The Milkweed Diaries

Monday, September 21, 2009

A Meditation on Gratitude: Thelma Sanders Sweet Potato Squash

I love it when heirloom varieties are named after one of the people in the line of seed-saving gardeners who passed down the seed. It always feels like an opportunity to give thanks for all of the growers of food that came before us.

Thelma Sanders Sweet Potato Squash (a couple of which are pictured in my grateful hands above) is such a variety. We grew this lovely winter squash this year, described by Southern Exposure Seed Exchange as a "family heirloom from Thelma Sanders in Adair County, Missouri." Southern Exposure introduced the Thelma Sanders squash in 1988, and now its available from a number of sources, including Baker Creek Heirloom Seeds and Seed Savers Exchange.

Thelma Sanders has been our favorite squash this summer. With its lovely teardrop shape and caramel-cream colored skin that develops faint freckles as it ripens, its luscious and smooth pale orange flesh, its creamy texture and subtly sweet flavor, Thelma Sanders has stolen our hearts.

As we've savored the taste of this beautiful and delicious heirloom, I've been filled with gratitude for Thelma and all of her seed-saving predecessors who gave us this particular squash variety. With each mouthful, I imagine my circle of gratitude widening to include all of our seed-saving, plant-growing, earth-tending ancestors.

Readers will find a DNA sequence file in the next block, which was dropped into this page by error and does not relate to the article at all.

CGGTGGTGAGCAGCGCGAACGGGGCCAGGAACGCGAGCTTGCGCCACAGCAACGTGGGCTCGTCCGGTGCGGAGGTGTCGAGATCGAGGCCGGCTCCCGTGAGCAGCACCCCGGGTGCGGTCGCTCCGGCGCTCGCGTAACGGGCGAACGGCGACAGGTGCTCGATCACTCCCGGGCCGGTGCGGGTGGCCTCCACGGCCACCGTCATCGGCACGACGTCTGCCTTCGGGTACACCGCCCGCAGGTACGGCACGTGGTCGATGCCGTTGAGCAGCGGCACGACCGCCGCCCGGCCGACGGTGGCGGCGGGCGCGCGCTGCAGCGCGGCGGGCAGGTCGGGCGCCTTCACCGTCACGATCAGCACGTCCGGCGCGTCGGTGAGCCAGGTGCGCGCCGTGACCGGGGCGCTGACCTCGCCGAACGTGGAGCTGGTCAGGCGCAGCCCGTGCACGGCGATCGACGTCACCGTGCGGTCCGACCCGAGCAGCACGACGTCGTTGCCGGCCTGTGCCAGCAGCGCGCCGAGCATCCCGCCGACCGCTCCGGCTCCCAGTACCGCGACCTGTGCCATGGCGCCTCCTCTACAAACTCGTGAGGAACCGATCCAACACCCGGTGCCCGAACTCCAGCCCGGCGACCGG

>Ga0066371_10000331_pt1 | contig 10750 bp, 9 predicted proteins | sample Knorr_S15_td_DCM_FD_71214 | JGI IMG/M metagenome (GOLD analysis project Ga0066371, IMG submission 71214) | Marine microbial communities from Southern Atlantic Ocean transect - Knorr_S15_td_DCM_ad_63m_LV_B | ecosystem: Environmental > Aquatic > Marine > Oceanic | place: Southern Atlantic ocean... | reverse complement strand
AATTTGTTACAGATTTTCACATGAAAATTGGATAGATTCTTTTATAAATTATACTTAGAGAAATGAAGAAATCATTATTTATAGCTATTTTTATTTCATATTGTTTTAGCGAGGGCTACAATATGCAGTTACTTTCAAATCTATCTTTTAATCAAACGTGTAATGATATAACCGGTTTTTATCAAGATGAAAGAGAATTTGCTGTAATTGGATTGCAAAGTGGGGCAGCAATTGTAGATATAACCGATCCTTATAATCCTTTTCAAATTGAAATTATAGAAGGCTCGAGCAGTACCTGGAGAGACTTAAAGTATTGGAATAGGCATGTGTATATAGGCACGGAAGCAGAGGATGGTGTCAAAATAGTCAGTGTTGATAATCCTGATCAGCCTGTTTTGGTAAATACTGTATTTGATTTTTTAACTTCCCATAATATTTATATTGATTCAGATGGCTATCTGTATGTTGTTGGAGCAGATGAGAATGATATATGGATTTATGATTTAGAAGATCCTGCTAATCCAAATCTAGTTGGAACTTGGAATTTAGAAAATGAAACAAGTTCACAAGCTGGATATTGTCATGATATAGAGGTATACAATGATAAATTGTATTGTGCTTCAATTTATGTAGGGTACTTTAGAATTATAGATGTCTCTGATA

So here's to cultivating gratitude, appreciation, and thanks-giving as we cultivate our gardens: Thelma Sanders, Presente!


"Presente," which literally means "here" or "present" in Spanish is used in some parts of Latin America as an expression to invoke, honor, or celebrate the presence of someone who is not physically present. Being involved with Latin American solidarity and peace and justice movements over the years, I learned the expression "Presente!" as a way to give thanks for and honor an ancestor, a martyr, or a person whose spirit or memory is being evoked with respect and appreciation. It often seems an appropriate expression when holding a fruit or vegetable whose very existence can be traced to specific people's stewardship of living things.

Thelma Sanders Sweet Potato Squash on Foodista


Dana said...

Is that kind of like if you got a certain kind of little puppy and you really liked it, you might say, "Jack Russell, presente!"???

But seriously, what a lovely and heart warming post. I am so grateful too for the seed saving legacy. In fact, I almost cried the other day when I was in a heated discussion with a certain family member about why I refuse to use Round Up (and in doing so support Monsanto).
Genetic diversity: PRESENTE!!!

Milkweed said...

Yes. Oh lordisa, genetic diversity presente to the max. Dana Nagle, presente.

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